My refrigerator beeps and reminds me to update its software by the end of this week. It also tells me that after the latest update I would no longer have the option to manually refill the contents in the fridge. It will automatically monitor the quantities and my preferences, and order supplies directly from the online vendor.

I have been putting off this update for a long time, but now it seems it cannot be postponed any more. One of my last bastions of free will – the fridge which I could still fill up according to my wish – will go.

“According to your health app recommendation, you are prescribed a breakfast of 150 gram of oatmeal, milk and one egg-white,” informs Dos, my robot assistant, putting me out of my reverie.

“I want to have coffee”, I reply.

“You have already violated health app recommendations twice this month. You are not allowed a third violation. That will cut off your refrigerator supplies for two days.”

“Ok, whatever you suggest, then.” I reluctantly agree.

The large screen on my wall lights up and prompts me to play the latest civilisation game. I ignore it. I hear government regulations will soon make it impossible to ignore the instructions of the screen. But let’s enjoy the last bit of freedom till it lasts.

***

As I go near the door, it unlocks automatically. I can see an Autocar waiting outside. The days of taxis with drivers are long past. The Autocar does not have any driver. It is also connected a central network, which knows my location and the locations of millions of other people and vehicles. It effortlessly drives me to work, and I notice that that the temperature is set to 26º, exactly as I want it.

I stand in front of my office door and it opens instantly after scanning my iris. The door opens and I walk to my cubicle. The office seems empty now; a lot of my juniors have been replaced by Mycroft, an intelligent data analyst developed by our company. During breaks, the office seems eerily quiet, in contrast to the lively conversations that previously dominated the office at those hours. I wonder how long I will last in this office given the rate at which Mycroft’s abilities are increasing.

Even before I get started with my work a voice in my cubicle summons me to my boss’ office. Fearing the worst, I walk into the office feeling scared. The solemn expression on my boss’ face reaffirms my fears.

“Shounak, take a seat.”

I comply, not able to come up with an alternative suggestion.

“You must have noticed that many of your colleagues and juniors have been let go, their jobs taken over by Mycroft.”

It is a fact that I cannot deny, so I nod.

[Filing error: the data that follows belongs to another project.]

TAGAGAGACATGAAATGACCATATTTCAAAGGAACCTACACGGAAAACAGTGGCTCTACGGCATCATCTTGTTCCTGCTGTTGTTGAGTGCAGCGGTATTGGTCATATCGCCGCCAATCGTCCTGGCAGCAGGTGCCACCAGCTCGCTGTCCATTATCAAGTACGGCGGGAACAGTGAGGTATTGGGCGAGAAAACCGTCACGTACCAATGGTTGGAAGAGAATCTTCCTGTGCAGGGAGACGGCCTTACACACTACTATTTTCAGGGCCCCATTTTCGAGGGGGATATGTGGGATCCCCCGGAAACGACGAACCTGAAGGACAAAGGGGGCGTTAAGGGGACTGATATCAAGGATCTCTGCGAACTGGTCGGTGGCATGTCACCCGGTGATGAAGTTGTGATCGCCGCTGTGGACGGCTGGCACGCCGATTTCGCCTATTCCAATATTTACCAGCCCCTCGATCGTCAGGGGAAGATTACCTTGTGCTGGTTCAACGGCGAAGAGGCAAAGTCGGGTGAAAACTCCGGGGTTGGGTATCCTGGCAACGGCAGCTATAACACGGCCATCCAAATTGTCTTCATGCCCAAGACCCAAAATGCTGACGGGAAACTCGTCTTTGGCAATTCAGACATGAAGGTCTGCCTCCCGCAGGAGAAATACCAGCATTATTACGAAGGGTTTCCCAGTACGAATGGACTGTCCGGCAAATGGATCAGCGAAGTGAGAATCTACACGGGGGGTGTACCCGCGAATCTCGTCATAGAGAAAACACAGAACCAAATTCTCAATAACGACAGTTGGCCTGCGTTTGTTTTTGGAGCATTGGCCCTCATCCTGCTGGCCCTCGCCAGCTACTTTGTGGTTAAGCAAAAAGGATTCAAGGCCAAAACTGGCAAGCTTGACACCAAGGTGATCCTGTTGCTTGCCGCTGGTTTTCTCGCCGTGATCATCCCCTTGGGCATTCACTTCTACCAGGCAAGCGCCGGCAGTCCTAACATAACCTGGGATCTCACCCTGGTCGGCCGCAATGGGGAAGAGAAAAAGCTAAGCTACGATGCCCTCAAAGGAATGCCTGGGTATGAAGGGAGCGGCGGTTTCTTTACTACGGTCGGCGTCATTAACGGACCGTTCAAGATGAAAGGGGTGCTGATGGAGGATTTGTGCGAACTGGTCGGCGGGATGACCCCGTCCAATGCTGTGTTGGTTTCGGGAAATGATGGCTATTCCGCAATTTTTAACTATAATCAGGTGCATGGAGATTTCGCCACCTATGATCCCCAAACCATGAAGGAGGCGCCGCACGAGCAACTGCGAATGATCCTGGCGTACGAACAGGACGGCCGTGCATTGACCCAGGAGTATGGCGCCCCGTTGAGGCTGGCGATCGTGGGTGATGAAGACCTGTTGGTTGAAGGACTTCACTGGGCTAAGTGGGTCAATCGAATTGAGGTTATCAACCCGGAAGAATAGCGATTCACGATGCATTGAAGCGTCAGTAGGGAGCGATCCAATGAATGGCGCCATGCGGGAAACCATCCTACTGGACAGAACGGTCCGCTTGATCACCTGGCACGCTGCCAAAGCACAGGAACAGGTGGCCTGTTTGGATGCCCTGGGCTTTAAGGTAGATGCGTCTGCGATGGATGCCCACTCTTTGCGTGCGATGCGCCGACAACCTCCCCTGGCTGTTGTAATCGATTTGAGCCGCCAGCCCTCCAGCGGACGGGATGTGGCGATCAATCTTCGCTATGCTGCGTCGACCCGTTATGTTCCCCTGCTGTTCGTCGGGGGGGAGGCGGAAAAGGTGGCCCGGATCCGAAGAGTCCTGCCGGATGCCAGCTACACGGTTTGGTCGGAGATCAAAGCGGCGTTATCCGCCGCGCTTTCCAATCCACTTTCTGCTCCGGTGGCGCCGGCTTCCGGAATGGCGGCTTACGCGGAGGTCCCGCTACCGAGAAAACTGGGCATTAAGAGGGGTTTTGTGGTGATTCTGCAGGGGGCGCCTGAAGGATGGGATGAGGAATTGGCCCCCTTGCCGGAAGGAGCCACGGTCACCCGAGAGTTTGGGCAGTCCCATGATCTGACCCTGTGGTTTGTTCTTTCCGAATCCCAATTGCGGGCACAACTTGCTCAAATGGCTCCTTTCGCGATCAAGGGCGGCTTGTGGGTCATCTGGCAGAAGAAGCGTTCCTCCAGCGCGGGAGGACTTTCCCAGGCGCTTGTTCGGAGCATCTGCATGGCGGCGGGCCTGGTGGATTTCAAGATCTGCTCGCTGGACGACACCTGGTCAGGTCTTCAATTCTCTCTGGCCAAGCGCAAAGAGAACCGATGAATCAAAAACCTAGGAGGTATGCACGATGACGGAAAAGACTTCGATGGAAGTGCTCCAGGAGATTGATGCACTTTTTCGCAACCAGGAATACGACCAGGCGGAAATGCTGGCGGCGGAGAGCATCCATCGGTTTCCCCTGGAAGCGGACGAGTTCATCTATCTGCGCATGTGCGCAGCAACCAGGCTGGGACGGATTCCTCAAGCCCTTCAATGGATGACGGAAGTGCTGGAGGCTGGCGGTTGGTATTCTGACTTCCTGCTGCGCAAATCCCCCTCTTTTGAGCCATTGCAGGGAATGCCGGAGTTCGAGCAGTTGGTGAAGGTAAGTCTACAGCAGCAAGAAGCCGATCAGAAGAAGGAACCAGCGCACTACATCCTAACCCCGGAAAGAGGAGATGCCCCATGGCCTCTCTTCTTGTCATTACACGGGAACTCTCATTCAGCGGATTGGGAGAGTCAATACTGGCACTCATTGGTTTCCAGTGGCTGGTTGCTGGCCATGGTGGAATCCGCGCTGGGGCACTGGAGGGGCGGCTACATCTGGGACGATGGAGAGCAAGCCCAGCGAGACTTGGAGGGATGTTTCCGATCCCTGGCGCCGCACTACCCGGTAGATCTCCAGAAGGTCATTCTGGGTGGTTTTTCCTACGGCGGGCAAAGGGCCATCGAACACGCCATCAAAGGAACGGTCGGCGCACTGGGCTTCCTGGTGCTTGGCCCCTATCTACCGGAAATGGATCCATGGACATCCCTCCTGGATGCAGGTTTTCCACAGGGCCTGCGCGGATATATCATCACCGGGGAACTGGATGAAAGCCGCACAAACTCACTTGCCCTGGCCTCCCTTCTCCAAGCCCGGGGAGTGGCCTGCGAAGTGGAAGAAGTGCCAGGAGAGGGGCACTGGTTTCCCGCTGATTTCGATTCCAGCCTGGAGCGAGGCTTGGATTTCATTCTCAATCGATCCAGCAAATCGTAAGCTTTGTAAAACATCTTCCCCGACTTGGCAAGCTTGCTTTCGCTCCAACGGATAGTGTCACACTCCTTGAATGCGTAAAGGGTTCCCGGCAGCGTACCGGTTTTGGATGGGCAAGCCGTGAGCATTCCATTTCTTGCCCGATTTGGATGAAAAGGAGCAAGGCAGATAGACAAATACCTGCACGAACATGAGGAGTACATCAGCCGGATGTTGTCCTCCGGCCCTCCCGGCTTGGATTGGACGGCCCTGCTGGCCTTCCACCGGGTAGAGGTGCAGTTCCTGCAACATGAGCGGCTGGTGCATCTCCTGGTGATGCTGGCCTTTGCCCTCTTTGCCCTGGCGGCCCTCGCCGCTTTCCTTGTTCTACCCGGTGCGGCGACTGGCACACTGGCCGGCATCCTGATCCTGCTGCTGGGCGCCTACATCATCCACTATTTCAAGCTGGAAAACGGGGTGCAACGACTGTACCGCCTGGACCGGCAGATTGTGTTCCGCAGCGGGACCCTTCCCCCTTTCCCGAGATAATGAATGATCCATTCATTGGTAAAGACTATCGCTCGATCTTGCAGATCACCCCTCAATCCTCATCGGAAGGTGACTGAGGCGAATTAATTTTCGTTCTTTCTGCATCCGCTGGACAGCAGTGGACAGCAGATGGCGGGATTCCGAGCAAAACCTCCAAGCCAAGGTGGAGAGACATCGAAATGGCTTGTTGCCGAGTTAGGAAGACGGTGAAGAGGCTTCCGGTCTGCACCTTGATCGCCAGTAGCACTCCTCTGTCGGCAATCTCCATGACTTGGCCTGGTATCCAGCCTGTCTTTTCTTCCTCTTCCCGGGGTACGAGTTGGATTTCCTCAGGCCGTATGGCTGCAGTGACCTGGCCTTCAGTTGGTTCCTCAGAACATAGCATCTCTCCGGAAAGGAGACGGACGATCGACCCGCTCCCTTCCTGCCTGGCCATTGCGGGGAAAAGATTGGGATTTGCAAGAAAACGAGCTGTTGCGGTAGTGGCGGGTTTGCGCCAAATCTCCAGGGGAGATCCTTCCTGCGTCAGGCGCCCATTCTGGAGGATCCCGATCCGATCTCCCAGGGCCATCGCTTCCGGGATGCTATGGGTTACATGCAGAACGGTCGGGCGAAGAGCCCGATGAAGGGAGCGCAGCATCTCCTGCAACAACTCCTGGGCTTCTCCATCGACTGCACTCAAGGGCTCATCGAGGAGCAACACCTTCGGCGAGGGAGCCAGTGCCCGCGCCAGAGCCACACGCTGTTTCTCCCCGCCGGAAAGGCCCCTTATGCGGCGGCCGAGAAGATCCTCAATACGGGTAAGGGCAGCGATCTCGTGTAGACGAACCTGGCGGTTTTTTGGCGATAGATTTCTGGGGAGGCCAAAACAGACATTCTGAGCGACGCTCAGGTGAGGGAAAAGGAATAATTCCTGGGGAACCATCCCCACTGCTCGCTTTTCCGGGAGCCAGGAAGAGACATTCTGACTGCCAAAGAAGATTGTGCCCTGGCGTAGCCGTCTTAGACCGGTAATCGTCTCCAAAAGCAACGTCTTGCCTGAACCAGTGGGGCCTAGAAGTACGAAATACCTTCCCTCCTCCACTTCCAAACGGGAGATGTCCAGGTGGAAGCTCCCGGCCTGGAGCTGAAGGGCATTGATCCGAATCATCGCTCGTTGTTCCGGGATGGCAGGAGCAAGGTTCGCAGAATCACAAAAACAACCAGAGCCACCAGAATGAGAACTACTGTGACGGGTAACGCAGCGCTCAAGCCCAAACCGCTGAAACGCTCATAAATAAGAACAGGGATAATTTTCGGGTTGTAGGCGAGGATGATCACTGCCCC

“I am sorry, but we have to let you go. The new version of Mycroft can do your job, faster and better than you.”

I nod again. Another irrefutable fact. Even though I knew this day was coming, it was difficult to cope with it. A part of me refused to believe that this was happening.

“There is nothing to worry about. The government’s unemployment benefit schemes will take complete care of you. You will not have to worry about anything. In fact, many of your colleagues like their new life, their needs are taken care of and they have a lot of free time as well. You will like it.”

“Yeah, I might”, I say, not feeling as confident as I sounded.

In fact, the more I thought about it, the worse it felt. Until now, I had some misguided sense of pride for not being one of the millions, a jobless commoner who simply plays games and looks at the government-sponsored screens all day. I felt that I was making some real contribution to the world but alas, that pride was not to last. I was finally rendered useless by ones and zeros.

Dejected, I return to my cubicle. How am I going to spend everyday doing nothing? At some point, I longed for weekends and holidays, to have some leisure time. Now holidays and weekends don’t seem so attractive anymore. There’s a lot on my mind right now, and all I need is a drink.

***

The Claude’s was close by so I decided to walk. I was going to the bar for a drink but what I truly needed was a companion. Work and my virtual assistant, Dos, had somehow compensated for the lack of interaction with other human beings. But today I needed someone, another human being, to listen to me.

I walk into the bar and sit down for a drink. The long desk in front of me is a screen. As I sit down a part of the desk lights up offering me a choice of drinks. I choose a vodka martini and the dispenser below the screen opens up, drinks get mixed in a glass that appears, and it is put in front of me, on my table.

The bar is mostly empty except for a few people who are staring away at their screens. I pick up my martini and walk towards a woman of my age who looks a bit bored.

“Are you busy?”

“No.”

“Can I sit here?”

“Yeah, feel free.”

“I am Shounak. What’s your name?”

“Oh! Hi, I am Eva.”

“So Eva, are you here all by yourself?”

“Huh…? You were saying something?”

“Are you here all by yourself?”

“Yeah, you could say so.”

“So, what do you do?”

“Me? Nothing really. I just stay at home and play games all day long.”

My curiosity is piqued. How does it feel to waste every day playing mindless games?

“How do you feel just playing games all day? Don’t you get bored?”

“Huh…? What? You were saying something?”